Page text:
‘Heartbroken’ Paula Radcliffe talks about pulling out of the Olympics and mentoring Mo Farah!

Paula Radcliffe at Nike hub

Among all the jubilation and photo ops for Jess Ennis, Victoria Pendleton, Sir Chris Hoy and GB’s amazing gymnasts and boxing team, one British sporting legend has been conspicuous by her absence – marathon runner and holder of so many world records – Paula Radcliffe, who pulled out of the marathon with an injured foot, an agonizingly close couple of weeks before the games began.

We caught up with her in London’s Clapham Common, where she was spearheading a massive drive by Nike, to get London into their trainers and out onto the park by building their Fule Station, where training sessions and run clubs are taking place on Clapham Common.

Grazia Daily: Very unfortunately, you were injured and not able to compete in the marathon at the Olympics. How are you feeling about it all now?

Paula Radcliffe: Well, it’s been a devastating disappointment. I have to say, it is the most heartbreaking episode in my entire career. Ever since that day in 2005, when it was announced that London had won the bid to host the 2012 Games, everything I’ve done has been working towards this time.

Accepting that I wasn’t going able to do it has been the hardest thing I’ve ever had to do. . . I had to sit my little daughter down and explain to her that Mummy wasn’t going to be doing ‘the big race’ and then have to explain to her that she wouldn’t be able to make my foot better.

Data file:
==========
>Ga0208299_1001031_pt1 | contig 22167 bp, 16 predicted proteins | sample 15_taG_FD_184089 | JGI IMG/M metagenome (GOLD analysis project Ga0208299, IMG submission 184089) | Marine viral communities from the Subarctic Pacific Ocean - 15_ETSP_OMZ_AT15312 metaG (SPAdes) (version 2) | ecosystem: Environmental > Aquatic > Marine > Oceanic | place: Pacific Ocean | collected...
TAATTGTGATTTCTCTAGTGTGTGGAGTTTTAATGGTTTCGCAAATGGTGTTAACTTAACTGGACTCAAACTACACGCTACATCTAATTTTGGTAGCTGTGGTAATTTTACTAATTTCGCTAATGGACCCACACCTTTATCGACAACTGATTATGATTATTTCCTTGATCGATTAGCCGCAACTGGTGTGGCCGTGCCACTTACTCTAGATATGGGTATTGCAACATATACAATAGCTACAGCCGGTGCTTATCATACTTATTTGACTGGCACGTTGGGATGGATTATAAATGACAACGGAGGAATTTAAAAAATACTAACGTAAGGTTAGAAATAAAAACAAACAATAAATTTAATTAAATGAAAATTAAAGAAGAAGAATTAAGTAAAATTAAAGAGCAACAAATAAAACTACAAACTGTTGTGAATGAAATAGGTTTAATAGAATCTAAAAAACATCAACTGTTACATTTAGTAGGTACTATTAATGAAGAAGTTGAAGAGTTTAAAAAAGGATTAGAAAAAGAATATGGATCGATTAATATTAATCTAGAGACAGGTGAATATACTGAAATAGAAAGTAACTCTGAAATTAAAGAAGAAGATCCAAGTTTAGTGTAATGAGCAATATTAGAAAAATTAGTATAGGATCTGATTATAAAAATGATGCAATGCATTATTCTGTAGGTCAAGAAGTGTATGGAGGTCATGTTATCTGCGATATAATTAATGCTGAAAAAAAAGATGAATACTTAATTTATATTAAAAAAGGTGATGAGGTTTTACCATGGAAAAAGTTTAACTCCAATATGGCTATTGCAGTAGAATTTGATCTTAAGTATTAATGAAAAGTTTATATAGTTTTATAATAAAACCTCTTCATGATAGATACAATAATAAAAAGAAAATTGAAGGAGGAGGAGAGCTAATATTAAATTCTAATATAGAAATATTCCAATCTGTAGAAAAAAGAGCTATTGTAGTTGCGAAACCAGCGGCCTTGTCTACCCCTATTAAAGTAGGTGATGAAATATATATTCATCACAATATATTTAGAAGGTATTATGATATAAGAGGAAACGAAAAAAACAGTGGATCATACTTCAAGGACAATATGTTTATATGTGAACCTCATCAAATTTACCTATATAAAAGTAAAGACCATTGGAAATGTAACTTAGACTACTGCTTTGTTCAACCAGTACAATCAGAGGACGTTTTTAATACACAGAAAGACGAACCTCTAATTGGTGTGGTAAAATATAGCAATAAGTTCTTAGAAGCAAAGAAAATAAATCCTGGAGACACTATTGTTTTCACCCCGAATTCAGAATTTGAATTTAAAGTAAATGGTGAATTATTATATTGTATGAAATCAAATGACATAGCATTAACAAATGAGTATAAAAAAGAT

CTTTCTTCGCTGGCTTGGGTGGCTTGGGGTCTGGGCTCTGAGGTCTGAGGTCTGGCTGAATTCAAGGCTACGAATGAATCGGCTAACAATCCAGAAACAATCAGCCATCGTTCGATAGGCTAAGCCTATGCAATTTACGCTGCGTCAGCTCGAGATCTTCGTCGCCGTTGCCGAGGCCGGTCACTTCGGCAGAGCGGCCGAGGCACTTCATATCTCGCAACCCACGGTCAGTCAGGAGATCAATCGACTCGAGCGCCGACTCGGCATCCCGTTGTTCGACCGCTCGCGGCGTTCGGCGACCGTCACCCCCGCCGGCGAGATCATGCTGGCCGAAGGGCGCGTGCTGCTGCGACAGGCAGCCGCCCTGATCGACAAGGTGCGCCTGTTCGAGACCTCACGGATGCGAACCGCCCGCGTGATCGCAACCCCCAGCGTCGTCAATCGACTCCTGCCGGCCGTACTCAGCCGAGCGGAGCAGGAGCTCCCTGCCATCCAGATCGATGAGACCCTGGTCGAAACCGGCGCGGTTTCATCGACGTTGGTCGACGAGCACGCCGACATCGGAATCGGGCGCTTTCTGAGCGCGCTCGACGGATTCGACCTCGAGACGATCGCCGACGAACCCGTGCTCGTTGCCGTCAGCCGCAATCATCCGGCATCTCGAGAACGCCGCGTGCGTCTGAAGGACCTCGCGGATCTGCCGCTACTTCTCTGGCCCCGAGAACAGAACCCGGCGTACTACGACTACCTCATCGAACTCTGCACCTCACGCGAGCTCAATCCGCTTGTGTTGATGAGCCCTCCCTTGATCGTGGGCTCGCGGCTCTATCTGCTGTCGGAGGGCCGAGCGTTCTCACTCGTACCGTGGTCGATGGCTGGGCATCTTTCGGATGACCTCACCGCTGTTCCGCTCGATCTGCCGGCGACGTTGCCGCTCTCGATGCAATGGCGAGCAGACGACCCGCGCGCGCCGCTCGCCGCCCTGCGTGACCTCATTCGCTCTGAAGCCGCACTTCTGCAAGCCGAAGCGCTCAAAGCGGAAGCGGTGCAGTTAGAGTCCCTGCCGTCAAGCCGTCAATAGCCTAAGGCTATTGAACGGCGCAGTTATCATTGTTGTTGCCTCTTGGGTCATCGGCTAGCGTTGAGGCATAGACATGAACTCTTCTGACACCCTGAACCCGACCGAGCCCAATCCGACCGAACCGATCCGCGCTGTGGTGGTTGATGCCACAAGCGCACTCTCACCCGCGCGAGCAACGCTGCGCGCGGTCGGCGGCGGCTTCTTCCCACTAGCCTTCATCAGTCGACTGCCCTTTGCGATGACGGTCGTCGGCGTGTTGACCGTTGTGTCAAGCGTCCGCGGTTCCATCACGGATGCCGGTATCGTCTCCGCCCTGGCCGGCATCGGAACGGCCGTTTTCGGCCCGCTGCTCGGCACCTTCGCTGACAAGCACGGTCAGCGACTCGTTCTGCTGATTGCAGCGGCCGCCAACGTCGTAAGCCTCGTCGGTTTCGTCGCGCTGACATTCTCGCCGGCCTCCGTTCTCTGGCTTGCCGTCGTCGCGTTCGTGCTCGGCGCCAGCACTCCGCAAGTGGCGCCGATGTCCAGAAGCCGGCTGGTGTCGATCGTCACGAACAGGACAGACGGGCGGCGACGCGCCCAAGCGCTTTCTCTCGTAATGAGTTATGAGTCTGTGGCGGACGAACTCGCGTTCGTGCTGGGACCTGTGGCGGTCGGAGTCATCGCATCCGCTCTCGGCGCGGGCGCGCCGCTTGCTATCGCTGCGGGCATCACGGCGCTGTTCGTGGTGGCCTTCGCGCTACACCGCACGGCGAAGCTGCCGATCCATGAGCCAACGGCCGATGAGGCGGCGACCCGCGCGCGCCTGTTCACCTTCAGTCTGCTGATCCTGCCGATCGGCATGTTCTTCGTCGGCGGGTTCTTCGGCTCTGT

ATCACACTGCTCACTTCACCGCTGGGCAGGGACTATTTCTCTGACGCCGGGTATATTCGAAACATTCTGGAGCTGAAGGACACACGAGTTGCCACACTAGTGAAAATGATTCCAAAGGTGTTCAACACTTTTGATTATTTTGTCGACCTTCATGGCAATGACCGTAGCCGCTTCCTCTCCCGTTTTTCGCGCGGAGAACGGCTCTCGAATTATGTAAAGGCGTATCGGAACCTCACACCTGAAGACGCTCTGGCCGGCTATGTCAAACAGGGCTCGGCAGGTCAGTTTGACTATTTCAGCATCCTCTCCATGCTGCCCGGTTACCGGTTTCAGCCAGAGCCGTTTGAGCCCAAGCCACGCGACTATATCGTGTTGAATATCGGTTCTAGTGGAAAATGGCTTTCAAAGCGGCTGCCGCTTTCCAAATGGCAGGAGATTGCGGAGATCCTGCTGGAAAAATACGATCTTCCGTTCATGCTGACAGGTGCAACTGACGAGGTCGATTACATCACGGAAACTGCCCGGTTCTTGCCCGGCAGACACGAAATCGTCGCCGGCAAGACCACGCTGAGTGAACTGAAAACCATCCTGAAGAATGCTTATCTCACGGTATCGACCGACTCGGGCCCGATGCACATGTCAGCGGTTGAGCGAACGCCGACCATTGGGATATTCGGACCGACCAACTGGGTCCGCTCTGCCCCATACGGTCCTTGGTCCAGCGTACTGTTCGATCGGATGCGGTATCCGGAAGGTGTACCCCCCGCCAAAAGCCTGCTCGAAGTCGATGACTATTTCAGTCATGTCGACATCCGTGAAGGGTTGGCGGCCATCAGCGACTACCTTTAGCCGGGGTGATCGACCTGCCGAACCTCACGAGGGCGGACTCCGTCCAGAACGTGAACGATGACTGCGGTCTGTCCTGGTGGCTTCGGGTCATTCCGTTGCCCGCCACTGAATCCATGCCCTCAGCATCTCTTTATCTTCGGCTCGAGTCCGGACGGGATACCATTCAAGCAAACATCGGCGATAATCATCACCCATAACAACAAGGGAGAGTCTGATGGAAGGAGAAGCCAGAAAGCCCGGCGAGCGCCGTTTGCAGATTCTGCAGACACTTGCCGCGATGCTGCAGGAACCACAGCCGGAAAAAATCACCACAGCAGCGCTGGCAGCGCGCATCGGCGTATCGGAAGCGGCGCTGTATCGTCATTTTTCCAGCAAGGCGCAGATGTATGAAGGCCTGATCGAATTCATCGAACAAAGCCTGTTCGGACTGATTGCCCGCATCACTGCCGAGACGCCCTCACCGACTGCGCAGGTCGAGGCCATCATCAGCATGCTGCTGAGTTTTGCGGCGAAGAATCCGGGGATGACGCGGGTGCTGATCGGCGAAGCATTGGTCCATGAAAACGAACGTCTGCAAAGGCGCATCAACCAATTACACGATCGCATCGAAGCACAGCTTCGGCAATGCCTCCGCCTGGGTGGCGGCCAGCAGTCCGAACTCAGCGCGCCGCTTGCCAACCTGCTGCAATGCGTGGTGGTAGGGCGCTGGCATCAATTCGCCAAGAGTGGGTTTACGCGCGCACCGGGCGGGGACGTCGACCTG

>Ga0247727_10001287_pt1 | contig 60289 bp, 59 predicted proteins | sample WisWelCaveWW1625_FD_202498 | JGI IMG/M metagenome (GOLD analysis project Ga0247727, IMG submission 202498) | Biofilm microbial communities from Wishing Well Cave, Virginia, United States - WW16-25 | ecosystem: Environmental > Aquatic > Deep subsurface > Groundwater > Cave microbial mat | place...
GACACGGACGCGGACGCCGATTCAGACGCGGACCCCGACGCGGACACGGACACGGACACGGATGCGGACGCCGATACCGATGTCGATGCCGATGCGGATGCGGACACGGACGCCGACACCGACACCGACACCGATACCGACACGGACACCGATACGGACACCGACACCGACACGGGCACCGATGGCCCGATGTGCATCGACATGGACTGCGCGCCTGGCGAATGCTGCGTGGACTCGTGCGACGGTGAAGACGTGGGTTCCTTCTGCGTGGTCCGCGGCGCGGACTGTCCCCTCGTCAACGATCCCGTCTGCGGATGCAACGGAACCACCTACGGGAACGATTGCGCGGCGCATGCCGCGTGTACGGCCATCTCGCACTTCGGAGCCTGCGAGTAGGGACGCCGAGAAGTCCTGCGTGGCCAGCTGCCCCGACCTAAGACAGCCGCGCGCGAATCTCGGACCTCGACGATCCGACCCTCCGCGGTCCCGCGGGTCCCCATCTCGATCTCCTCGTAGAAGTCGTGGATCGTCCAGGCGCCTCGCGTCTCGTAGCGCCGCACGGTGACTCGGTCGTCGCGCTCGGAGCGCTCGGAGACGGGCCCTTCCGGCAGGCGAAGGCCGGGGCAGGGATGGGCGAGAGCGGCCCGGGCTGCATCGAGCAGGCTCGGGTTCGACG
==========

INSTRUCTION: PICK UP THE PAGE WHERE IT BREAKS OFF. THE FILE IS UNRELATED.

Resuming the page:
The thought of watching the marathon go ahead without being in it was terribly hard too.

GD: Did you think to yourself, I’m going to go to Paris and get away from it all, on the day?

PR: It was a big decision, it did cross my mind. But I did go there and support them in the end.

GD: Aside from the women’s marathon, have you been enjoying watching the Olympics and being a spectator for once?

PR: Well, yes that is the other side of it. Everything has been so wonderful, the team taking so many medals, the way it has been organized is brilliant, the crowds are fantastic, even the way people around London have been interacting with each other has been so good, all the foreign visitors I’ve met are really impressed.

Although it’s been awful to have been left out of it I’ve been watching everything. It’s so emotional, the tension, the drama all of it!

GD: Do you know all the athletes well? Who have you been rooting for the most?

PR: So many of them! Jess Ennis, The Brownlee brothers, Bradley Wiggins and the cyclists, have been absolutely brilliant. I would have to say though that Mo Farah is a very special athlete for me – I’ve known him since he was quite little and all the way through his running career, all the way up through the ranks. It’s been so great to watch him run, feel the energy and he’s made us all so proud.

GD: Have you got into any of the less well-known sports, or is it more the athletics? 

PR: Ha ha! Yes! The horses? I’m not sure all the correct names of the events, but the show jumping and the dressage. I really surprised myself by watching those, I’ve never got into that before! It’s our team doing so well, you end up getting into all of it!